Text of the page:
In simple terms, Wheeler explains why having an accessible internet is crucial to the American population.

“‘Is there going to be open access between all the students, anybody on the internet, and any service provider?’ We have seen instances over time where those who control the network are monopolies for the most part, and two-thirds of homes in America have at most, one choice as to where they would get their high speed internet,” Wheeler said. “If you don’t have any choice, the monopoly makes the rules and [they have] the economic incentive to maximize their position as a gatekeeper, and they have the technological capability to pull that off.. [this] should not be abused. The internet is the most important network in the 21st century. The rules for that network, should be made by the people, rather than the networks themselves.”

Many are fearful that given new guidelines under the FCC, ISP’s will be able to block online content, manipulate internet traffic and basically perform behind-the-scenes censorship of consumer material.

“This whole thing started in 2007 when ComCast blocked BitTorrent from delivering licensed, copyrighted product over the internet because it competed with Comcast paid TV service. The Republican FCC said no, you can’t do that, passed a rule, and ComCast took them to court and the court said ‘No, you can’t do that, unless ComCast is a common carrier,'” Wheeler said. “When the 2010 rules were being argued in court, the attorney for Verizon stood before the three judge panel and said, ‘I have been authorized by my client to say we are appealing this because we intend to prioritize service, we intend to have fast lanes and slow lanes and this won’t let us do that.’ They used to say we will not prioritize. That’s gone from their list of promises.”

Inadvertent censorship is already manifesting through social media.

“Net neutrality hasn’t prevented any censorship from happening. Facebook has been accused of pushing more liberal topics during the election process. Other social media outlets were also rumored to have done this,” computer science teacher Mark Ahrens said. “There will always be some censorship of ideas due to biases being present. Net Neutrality was already in place and it did nothing to stop this. ”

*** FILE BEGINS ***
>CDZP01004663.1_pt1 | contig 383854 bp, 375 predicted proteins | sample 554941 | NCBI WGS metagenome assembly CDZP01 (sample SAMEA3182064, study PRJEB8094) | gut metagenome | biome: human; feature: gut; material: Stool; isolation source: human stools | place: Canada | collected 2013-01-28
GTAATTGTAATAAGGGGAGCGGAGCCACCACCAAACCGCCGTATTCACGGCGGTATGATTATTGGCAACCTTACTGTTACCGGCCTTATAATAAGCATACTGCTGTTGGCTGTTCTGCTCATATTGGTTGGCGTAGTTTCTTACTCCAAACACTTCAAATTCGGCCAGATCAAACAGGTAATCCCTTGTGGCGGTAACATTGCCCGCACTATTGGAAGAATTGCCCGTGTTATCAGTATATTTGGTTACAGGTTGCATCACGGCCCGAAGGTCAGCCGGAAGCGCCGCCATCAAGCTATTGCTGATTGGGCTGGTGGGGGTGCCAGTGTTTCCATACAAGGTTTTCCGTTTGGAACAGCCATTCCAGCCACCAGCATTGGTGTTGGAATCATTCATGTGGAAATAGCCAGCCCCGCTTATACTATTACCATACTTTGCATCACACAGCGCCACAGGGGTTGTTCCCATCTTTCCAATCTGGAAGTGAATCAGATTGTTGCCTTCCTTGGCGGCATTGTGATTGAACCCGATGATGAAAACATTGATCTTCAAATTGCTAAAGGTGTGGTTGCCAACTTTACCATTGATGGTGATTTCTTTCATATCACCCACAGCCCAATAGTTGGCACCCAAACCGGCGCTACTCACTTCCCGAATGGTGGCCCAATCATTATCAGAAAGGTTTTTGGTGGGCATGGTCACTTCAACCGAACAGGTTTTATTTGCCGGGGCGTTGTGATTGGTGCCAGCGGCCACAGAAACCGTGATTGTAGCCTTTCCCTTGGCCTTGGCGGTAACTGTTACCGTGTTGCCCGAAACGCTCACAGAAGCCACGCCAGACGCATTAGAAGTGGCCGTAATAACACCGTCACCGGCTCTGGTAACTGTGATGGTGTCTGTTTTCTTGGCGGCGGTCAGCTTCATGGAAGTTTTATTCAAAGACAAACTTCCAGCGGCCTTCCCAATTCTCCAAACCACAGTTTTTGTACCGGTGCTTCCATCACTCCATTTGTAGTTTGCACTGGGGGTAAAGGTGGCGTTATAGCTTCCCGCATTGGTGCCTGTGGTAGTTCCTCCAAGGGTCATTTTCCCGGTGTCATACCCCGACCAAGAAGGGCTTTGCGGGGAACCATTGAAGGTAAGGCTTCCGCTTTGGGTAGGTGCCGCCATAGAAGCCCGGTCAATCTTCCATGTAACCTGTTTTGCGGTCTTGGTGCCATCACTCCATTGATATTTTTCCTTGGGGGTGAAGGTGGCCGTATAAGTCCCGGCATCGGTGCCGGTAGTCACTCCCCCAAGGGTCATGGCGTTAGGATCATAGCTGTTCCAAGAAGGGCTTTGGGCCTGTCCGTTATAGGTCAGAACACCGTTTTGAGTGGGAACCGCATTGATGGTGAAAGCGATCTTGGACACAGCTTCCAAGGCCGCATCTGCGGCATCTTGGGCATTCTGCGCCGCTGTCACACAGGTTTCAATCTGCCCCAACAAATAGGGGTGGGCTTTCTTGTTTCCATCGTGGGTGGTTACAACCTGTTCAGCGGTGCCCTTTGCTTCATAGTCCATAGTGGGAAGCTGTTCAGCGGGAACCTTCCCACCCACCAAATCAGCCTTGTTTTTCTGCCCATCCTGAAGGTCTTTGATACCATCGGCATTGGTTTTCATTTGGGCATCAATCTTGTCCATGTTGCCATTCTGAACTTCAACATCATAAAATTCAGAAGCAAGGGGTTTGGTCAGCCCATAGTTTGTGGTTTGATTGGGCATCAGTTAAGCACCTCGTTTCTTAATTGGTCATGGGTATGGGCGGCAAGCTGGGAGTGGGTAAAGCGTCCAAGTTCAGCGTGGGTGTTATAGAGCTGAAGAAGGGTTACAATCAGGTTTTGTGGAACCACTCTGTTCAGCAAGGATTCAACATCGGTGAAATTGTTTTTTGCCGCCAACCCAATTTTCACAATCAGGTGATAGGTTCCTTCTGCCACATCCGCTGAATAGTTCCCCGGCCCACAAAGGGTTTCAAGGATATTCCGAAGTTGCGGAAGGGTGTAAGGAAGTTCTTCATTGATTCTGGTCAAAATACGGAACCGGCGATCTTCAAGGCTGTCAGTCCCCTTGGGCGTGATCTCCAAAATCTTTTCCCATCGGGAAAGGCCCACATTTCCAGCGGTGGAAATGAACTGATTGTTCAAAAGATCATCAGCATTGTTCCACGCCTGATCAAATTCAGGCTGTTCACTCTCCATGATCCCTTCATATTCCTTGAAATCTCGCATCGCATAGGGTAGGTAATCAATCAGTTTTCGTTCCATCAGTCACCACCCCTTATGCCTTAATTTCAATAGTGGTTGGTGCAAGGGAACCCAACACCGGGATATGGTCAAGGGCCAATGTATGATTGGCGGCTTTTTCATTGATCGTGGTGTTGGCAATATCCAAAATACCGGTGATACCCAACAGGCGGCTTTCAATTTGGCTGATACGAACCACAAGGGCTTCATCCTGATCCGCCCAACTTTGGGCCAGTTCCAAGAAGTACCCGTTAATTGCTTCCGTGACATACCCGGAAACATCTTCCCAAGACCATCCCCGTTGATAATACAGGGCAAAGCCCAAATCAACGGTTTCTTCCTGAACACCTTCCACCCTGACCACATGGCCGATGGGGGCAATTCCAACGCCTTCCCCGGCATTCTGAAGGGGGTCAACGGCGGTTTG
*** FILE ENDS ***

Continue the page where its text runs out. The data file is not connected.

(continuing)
The FCC has in place Bright Line rules meant to safeguard consumers from discrimination against internet traffic.

“Since the adoption of the open internet rule, there has not been a decline in investment. The companies, that are required by law to tell their investors, whether there are any adverse effects of policies like this, have not told them that there has been any risk. Their stocks are at an all time high.”

— Tom Wheeler

“Internet access is an essential vector of the century, in 2000 about 50 percent of Americans use the internet, and today it’s about 95 percent. There are basically four companies that control your access to the internet, ComCast, Charter, AT&T, and Verizon,” Wheeler said. “[ISP’s] have to be open. No blocking, no throttling, no paid prioritization. What’s burdensome about that? It’s a simple rule that says you will not abuse your position as the provider of an essential service. I don’t think there’s a difference between a big company or a small company; you should not abuse your position. There are no reports that are required. Just a set of rules saying you must act responsible.”

Current chairman Ajit Pai wants to hand over internet regulations to the Federal Trade Commission, instead of managing the networks through overarching measures.